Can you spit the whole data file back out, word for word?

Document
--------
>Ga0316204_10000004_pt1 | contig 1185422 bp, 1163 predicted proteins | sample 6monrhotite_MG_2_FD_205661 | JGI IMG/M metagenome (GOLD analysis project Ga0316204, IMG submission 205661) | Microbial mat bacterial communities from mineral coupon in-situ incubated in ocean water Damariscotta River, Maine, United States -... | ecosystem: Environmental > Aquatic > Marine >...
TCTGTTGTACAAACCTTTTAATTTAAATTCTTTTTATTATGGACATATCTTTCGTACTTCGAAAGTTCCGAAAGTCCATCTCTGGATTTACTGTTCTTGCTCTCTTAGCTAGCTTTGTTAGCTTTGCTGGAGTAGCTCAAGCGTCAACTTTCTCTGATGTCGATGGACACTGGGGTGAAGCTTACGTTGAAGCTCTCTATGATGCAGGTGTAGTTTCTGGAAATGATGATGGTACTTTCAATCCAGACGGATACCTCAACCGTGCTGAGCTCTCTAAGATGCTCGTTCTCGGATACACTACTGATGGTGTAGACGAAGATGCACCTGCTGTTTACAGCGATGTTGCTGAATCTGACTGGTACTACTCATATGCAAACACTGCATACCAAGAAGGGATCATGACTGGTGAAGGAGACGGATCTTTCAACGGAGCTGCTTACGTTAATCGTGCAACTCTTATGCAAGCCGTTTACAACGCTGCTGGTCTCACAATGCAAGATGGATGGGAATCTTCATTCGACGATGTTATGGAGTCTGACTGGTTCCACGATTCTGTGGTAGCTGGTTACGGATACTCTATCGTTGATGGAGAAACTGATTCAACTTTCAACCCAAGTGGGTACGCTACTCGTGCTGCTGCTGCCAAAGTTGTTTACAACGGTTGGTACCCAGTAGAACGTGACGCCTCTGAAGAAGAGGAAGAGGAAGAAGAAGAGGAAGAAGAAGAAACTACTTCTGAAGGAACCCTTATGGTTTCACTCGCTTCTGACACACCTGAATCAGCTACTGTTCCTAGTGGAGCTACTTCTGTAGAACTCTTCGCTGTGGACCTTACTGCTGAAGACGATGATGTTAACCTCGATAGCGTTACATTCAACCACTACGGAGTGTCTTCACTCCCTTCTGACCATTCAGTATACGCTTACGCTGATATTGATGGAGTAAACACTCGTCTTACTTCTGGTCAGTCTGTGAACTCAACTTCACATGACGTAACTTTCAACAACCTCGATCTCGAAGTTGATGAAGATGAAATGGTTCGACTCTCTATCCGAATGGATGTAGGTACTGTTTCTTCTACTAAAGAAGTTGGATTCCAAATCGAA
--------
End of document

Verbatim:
>Ga0316204_10000004_pt1 | contig 1185422 bp, 1163 predicted proteins | sample 6monrhotite_MG_2_FD_205661 | JGI IMG/M metagenome (GOLD analysis project Ga0316204, IMG submission 205661) | Microbial mat bacterial communities from mineral coupon in-situ incubated in ocean water Damariscotta River, Maine, United States -... | ecosystem: Environmental > Aquatic > Marine >...
TCTGTTGTACAAACCTTTTAATTTAAATTCTTTTTATTATGGACATATCTTTCGTACTTCGAAAGTTCCGAAAGTCCATCTCTGGATTTACTGTTCTTGCTCTCTTAGCTAGCTTTGTTAGCTTTGCTGGAGTAGCTCAAGCGTCAACTTTCTCTGATGTCGATGGACACTGGGGTGAAGCTTACGTTGAAGCTCTCTATGATGCAGGTGTAGTTTCTGGAAATGATGATGGTACTTTCAATCCAGACGGATACCTCAACCGTGCTGAGCTCTCTAAGATGCTCGTTCTCGGATACACTACTGATGGTGTAGACGAAGATGCACCTGCTGTTTACAGCGATGTTGCTGAATCTGACTGGTACTACTCATATGCAAACACTGCATACCAAGAAGGGATCATGACTGGTGAAGGAGACGGATCTTTCAACGGAGCTGCTTACGTTAATCGTGCAACTCTTATGCAAGCCGTTTACAACGCTGCTGGTCTCACAATGCAAGATGGATGGGAATCTTCATTCGACGATGTTATGGAGTCTGACTGGTTCCACGATTCTGTGGTAGCTGGTTACGGATACTCTATCGTTGATGGAGAAACTGATTCAACTTTCAACCCAAGTGGGTACGCTACTCGTGCTGCTGCTGCCAAAGTTGTTTACAACGGTTGGTACCCAGTAGAACGTGACGCCTCTGAAGAAGAGGAAGAGGAAGAAGAAGAGGAAGAAGAAGAAACTACTTCTGAAGGAACCCTTATGGTTTCACTCGCTTCTGACACACCTGAATCAGCTACTGTTCCTAGTGGAGCTACTTCTGTAGAACTCTTCGCTGTGGACCTTACTGCTGAAGACGATGATGTTAACCTCGATAGCGTTACATTCAACCACTACGGAGTGTCTTCACTCCCTTCTGACCATTCAGTATACGCTTACGCTGATATTGATGGAGTAAACACTCGTCTTACTTCTGGTCAGTCTGTGAACTCAACTTCACATGACGTAACTTTCAACAACCTCGATCTCGAAGTTGATGAAGATGAAATGGTTCGACTCTCTATCCGAATGGATGTAGGTACTGTTTCTTCTACTAAAGAAGTTGGATTCCAAATCGAA